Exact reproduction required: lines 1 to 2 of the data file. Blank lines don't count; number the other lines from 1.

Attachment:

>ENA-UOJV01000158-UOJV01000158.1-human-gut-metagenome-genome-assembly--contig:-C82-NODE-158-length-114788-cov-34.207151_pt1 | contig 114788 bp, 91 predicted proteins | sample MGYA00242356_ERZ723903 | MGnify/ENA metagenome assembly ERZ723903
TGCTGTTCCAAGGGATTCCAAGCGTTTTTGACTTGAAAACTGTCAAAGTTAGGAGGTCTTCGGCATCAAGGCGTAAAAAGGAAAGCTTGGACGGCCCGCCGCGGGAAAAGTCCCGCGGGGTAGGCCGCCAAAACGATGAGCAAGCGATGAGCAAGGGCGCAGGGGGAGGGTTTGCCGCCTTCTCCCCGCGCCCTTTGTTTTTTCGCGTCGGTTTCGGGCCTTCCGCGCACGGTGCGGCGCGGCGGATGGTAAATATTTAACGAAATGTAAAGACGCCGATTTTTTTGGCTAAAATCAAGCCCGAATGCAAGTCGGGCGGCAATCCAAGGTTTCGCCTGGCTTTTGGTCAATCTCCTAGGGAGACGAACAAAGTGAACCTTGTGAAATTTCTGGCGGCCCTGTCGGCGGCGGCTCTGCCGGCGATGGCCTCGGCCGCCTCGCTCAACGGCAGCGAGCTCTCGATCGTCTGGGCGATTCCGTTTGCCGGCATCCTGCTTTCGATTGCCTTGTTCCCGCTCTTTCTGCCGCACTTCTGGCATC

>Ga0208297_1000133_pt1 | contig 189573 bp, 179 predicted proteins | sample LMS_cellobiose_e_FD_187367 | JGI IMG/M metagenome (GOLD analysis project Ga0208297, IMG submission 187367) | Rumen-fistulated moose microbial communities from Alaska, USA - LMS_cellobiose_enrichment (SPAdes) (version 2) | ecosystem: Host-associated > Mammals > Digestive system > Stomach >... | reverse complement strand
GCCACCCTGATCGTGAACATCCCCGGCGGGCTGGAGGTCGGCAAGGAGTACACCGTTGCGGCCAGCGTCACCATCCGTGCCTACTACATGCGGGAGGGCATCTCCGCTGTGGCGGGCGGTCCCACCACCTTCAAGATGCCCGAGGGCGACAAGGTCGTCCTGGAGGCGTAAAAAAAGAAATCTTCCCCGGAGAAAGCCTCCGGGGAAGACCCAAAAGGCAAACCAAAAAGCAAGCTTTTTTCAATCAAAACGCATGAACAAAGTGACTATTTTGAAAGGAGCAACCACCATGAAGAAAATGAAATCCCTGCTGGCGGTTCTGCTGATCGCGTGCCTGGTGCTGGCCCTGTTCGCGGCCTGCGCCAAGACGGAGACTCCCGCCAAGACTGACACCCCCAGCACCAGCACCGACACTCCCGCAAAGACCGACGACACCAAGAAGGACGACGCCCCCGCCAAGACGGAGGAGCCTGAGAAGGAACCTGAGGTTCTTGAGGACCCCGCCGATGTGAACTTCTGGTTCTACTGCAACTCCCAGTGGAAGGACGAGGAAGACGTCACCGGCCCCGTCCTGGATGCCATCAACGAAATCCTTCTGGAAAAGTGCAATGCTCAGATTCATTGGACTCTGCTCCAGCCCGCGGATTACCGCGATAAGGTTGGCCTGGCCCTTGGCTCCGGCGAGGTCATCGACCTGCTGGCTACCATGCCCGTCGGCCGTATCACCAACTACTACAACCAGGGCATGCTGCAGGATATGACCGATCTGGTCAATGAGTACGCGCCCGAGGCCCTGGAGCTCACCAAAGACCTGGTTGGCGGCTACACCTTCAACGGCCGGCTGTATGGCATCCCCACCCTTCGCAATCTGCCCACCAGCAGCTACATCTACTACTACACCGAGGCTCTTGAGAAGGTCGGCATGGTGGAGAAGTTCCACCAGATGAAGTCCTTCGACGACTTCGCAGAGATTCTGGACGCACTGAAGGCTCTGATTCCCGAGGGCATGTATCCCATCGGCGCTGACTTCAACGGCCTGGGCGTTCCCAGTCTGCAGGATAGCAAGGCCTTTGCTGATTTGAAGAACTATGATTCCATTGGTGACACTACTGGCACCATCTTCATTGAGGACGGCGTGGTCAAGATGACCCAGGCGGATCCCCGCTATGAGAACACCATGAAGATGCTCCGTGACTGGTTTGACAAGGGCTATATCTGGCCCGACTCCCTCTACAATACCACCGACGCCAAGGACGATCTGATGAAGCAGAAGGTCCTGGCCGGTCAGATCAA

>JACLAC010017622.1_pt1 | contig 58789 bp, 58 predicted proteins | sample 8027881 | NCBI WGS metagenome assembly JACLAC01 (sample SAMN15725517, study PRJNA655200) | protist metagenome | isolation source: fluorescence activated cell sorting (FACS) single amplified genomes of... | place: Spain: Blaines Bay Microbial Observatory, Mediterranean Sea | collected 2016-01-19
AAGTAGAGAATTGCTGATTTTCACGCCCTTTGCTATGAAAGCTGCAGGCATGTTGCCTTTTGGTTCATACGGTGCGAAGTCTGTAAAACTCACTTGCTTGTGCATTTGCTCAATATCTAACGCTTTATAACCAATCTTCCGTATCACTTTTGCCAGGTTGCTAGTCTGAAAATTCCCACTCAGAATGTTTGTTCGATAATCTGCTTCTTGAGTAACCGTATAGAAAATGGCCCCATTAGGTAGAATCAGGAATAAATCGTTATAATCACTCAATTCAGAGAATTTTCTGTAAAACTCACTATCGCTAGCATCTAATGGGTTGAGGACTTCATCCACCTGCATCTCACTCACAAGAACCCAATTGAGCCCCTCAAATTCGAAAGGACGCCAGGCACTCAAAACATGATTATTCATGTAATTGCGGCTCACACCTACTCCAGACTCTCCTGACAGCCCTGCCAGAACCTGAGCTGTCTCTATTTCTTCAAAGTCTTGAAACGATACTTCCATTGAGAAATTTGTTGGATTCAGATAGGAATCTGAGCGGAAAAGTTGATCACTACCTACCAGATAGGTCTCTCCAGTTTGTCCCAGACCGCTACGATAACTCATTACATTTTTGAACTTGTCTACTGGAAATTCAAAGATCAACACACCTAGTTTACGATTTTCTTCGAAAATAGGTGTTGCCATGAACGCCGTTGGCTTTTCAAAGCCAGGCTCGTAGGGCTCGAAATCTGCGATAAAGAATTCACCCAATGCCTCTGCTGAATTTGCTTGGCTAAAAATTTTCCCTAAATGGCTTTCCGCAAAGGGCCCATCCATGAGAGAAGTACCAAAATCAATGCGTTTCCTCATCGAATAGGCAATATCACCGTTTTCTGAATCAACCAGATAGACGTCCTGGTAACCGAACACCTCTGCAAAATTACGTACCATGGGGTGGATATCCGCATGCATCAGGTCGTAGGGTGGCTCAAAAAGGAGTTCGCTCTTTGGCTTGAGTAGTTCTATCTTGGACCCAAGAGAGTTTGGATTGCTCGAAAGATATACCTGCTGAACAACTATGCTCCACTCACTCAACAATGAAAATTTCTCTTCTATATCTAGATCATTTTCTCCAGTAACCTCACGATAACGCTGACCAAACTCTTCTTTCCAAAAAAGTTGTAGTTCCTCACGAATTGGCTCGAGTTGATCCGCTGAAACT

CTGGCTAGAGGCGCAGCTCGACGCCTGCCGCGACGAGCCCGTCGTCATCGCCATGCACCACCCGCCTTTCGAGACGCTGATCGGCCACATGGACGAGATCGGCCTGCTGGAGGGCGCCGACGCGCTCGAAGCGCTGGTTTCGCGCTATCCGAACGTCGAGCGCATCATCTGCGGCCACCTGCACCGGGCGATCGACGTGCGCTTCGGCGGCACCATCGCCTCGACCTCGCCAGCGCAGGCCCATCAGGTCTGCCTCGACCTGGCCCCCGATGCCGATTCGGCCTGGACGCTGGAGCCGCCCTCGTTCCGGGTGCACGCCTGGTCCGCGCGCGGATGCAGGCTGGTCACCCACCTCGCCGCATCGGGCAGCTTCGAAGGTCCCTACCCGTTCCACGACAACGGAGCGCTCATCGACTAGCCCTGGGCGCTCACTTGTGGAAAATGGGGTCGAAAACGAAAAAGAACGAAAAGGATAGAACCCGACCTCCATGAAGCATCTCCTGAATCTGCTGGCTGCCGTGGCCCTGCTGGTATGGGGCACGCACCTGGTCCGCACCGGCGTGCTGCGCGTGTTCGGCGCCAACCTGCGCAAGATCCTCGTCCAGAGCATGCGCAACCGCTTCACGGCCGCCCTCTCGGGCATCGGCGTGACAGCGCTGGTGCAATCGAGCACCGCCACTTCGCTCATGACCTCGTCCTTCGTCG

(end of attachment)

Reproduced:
>ENA-UOJV01000158-UOJV01000158.1-human-gut-metagenome-genome-assembly--contig:-C82-NODE-158-length-114788-cov-34.207151_pt1 | contig 114788 bp, 91 predicted proteins | sample MGYA00242356_ERZ723903 | MGnify/ENA metagenome assembly ERZ723903
TGCTGTTCCAAGGGATTCCAAGCGTTTTTGACTTGAAAACTGTCAAAGTTAGGAGGTCTTCGGCATCAAGGCGTAAAAAGGAAAGCTTGGACGGCCCGCCGCGGGAAAAGTCCCGCGGGGTAGGCCGCCAAAACGATGAGCAAGCGATGAGCAAGGGCGCAGGGGGAGGGTTTGCCGCCTTCTCCCCGCGCCCTTTGTTTTTTCGCGTCGGTTTCGGGCCTTCCGCGCACGGTGCGGCGCGGCGGATGGTAAATATTTAACGAAATGTAAAGACGCCGATTTTTTTGGCTAAAATCAAGCCCGAATGCAAGTCGGGCGGCAATCCAAGGTTTCGCCTGGCTTTTGGTCAATCTCCTAGGGAGACGAACAAAGTGAACCTTGTGAAATTTCTGGCGGCCCTGTCGGCGGCGGCTCTGCCGGCGATGGCCTCGGCCGCCTCGCTCAACGGCAGCGAGCTCTCGATCGTCTGGGCGATTCCGTTTGCCGGCATCCTGCTTTCGATTGCCTTGTTCCCGCTCTTTCTGCCGCACTTCTGGCATC